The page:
Design-for-Reliability and Accelerated Testing of Solder Joint Interconnections in Medical Electronics
Dr. EPHRAIM SUHIR
Bell Laboratories, Physical Sciences and Engineering Research Division, Murray Hill, NJ, USA (ret);
Portland State University, Depts. of Mech. and Mat., and Elect. and Comp. Engineering, Portland, OR, USA;
Technical University, Dept. of Applied Electronic Materials, Inst. of Sensors and Actuators, Vienna, Austria;
James Cook University, Mackay Institute of Research and Innovation, Townsville, Queensland, Australia;
ERS Co., 727 Alvina Ct., Los Altos, CA 94024, USA, www.ERSuhir.com
Date: Wednesday, March 11th, 2020
Time: 4:00 PM – 6:00 PM
Followed by coffee and refreshments in Shannon Room, Engineering IV.
1) Several novel and promising approaches that enable evaluating the expected reduction in the stress level and in the bow (warpage) of the assembly, and to determine, based on the computed data, what could possibly be done to reduce stresses in, and deformations of, the solder joints of both levels of interconnections.
2) The probabilistic DfR (PDfR) concept is suggested and applied with an intent to predict, based on the highly focused and highly cost-effective failure-oriented-accelerated testing (FOAT) conducted for the considered SJI system, weather of flip-chip type or ball-grid-array (BGA) type or column-grid-array (CGA) type.
3) Less costly, less time and labor consuming and, most importantly, more physically meaningful test vehicle other than temperature cycling is introduced. Traditional Temperature cycling is costly, time- and labor consuming, but, most importantly, can result in misleading information, since testing is done, as a rule, in a wide temperature range, much wider than what the material might encounter in actual operation, and, as is known, material’s properties are temperature dependent. Because of that, a clear motivation that would be more physically meaningful. Since the highest stresses occur in SJIs at low temperature conditions and crack propagation is accelerated by random vibrations, especially at low temperature conditions, a low-temperature/random-vibrations bias is suggested as an attractive substitute for temperature cycling accelerated tests, especially for automotive applications, when such a bias reflects the actual loading conditions in the field. This approach has been reduced to practice under a project with NASA JPL.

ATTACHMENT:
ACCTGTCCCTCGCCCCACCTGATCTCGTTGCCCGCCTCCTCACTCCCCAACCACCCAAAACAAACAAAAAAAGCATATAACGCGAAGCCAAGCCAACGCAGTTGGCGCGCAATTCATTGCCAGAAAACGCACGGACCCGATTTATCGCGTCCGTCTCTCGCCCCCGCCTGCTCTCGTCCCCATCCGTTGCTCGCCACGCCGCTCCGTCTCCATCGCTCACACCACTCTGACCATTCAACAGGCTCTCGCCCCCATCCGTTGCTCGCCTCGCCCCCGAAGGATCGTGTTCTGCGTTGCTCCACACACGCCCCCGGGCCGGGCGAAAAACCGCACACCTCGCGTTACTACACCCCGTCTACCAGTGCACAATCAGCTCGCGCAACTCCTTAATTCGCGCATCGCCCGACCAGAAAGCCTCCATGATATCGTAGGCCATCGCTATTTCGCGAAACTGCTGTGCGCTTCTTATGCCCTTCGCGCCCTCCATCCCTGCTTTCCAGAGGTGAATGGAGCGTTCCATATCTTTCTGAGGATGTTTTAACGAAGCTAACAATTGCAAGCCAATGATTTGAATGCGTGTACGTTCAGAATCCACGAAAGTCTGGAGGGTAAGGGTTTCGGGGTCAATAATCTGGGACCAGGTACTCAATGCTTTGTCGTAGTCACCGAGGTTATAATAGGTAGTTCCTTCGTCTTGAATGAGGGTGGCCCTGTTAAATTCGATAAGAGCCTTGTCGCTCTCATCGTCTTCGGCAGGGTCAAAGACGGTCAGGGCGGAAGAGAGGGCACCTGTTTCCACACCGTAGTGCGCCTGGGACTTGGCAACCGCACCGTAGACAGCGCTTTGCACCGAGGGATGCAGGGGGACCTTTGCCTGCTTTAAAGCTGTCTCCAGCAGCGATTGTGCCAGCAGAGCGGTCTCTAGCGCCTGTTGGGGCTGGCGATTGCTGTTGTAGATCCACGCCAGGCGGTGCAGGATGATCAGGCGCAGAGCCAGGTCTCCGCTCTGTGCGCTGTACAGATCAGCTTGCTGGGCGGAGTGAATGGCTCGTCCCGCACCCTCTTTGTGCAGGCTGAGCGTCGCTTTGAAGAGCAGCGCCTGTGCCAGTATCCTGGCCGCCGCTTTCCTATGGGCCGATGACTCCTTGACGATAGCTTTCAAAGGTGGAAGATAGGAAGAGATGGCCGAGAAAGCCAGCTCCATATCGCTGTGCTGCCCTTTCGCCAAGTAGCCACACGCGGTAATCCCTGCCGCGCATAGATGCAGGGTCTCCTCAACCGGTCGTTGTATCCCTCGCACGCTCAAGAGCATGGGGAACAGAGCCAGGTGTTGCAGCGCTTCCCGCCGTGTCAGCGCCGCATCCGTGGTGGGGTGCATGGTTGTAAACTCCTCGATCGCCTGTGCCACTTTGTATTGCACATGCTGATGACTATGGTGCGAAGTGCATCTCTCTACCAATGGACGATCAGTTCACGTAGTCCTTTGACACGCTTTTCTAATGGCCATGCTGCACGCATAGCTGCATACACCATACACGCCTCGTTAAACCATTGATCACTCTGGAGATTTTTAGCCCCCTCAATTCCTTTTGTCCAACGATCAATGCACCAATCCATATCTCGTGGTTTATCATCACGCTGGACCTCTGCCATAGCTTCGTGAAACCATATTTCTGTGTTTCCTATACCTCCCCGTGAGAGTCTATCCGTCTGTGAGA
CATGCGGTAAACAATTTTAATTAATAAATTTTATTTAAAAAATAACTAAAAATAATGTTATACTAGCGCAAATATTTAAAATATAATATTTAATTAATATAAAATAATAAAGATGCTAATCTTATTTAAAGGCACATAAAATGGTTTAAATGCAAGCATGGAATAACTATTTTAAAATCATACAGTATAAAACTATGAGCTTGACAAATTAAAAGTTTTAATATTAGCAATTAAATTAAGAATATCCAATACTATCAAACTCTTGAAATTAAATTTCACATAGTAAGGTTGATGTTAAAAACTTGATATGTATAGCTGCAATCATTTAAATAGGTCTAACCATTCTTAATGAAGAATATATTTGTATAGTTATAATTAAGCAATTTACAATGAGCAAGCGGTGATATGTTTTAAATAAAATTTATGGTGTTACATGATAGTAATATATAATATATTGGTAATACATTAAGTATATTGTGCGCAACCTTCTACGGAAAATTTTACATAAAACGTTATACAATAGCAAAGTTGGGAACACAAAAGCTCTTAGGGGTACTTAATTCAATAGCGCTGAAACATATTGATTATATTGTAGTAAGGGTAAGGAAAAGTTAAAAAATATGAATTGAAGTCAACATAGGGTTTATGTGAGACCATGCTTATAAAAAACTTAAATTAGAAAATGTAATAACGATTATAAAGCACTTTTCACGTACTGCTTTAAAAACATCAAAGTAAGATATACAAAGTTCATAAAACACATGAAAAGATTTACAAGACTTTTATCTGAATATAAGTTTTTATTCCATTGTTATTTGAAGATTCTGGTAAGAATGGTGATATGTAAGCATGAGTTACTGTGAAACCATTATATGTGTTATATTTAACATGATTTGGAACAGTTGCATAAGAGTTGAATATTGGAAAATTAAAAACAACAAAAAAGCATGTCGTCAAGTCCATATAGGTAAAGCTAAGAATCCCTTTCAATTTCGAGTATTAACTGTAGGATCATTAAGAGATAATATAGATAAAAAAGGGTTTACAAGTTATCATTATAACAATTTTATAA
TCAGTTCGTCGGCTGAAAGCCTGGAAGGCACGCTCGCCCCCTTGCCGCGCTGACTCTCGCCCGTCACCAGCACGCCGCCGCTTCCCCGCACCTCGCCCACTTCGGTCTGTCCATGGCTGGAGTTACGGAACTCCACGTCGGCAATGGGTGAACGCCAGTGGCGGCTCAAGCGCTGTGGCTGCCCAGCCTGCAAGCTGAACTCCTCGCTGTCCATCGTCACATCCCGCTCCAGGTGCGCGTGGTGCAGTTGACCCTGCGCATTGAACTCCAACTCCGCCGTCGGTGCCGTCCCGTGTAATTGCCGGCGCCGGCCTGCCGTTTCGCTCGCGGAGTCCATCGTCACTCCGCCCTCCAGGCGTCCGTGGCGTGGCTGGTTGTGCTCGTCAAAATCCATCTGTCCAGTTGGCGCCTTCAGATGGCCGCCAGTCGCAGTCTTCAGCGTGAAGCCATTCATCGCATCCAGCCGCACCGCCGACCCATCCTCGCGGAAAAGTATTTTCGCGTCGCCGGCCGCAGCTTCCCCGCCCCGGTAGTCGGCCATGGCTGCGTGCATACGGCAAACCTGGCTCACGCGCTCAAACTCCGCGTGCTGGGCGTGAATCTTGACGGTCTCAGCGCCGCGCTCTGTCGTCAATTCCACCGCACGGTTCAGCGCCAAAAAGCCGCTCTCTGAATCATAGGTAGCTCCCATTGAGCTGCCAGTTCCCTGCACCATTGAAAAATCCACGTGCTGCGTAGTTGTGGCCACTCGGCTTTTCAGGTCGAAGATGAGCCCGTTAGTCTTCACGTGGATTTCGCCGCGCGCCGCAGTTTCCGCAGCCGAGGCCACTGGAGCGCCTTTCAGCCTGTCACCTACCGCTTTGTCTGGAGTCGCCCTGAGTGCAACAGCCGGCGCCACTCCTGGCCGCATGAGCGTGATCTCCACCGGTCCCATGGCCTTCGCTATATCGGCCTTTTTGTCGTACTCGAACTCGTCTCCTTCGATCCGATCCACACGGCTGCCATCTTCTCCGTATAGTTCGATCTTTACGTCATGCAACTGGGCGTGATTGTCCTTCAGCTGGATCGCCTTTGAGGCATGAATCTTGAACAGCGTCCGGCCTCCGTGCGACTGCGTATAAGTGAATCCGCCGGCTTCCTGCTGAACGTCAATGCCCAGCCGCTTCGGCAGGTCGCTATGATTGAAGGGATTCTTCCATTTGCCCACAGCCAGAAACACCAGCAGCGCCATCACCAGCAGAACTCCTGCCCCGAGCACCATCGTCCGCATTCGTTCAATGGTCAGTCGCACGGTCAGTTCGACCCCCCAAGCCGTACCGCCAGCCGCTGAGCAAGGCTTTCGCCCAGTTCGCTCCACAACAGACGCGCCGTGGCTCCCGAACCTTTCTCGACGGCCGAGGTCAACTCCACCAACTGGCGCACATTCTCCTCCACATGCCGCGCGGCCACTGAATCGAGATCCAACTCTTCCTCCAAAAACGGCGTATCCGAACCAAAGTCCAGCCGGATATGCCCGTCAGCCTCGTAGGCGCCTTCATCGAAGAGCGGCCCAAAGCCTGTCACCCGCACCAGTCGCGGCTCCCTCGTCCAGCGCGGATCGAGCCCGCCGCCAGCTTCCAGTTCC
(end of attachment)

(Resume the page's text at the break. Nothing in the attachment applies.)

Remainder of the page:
Ephraim Suhir is Life Fellow of the Institute of Electrical and Electronics Engineers (IEEE), the American Society of Mechanical Engineers (ASME), the Society of Optical Engineers (SPIE), and the International Microelectronics and Packaging Society (IMAPS); Fellow of the American Physical Society (APS), the Institute of Physics (IoP), UK, and the Society of Plastics Engineers (SPE); and Associate Fellow of the American Institute of Aeronautics and Astronautics (AIAA). This year he received the 2019 IEEE Electronic Packaging Society (EPS) Field award for seminal contributions to mechanical reliability engineering and modeling of electronic and photonic packages and systems and Int. Microelectronic Packaging Society’s (IMAPS) Lifetime Achievement award for making exceptional, visible, and sustained impact on the microelectronics packaging industry and technology.
For more information, contact Guangqi Ouyang at email@example.com
Or go to IEEE EPS/EDS Student Chapter at UCLA website: https://site.ieee.org/sb-ucla-eped/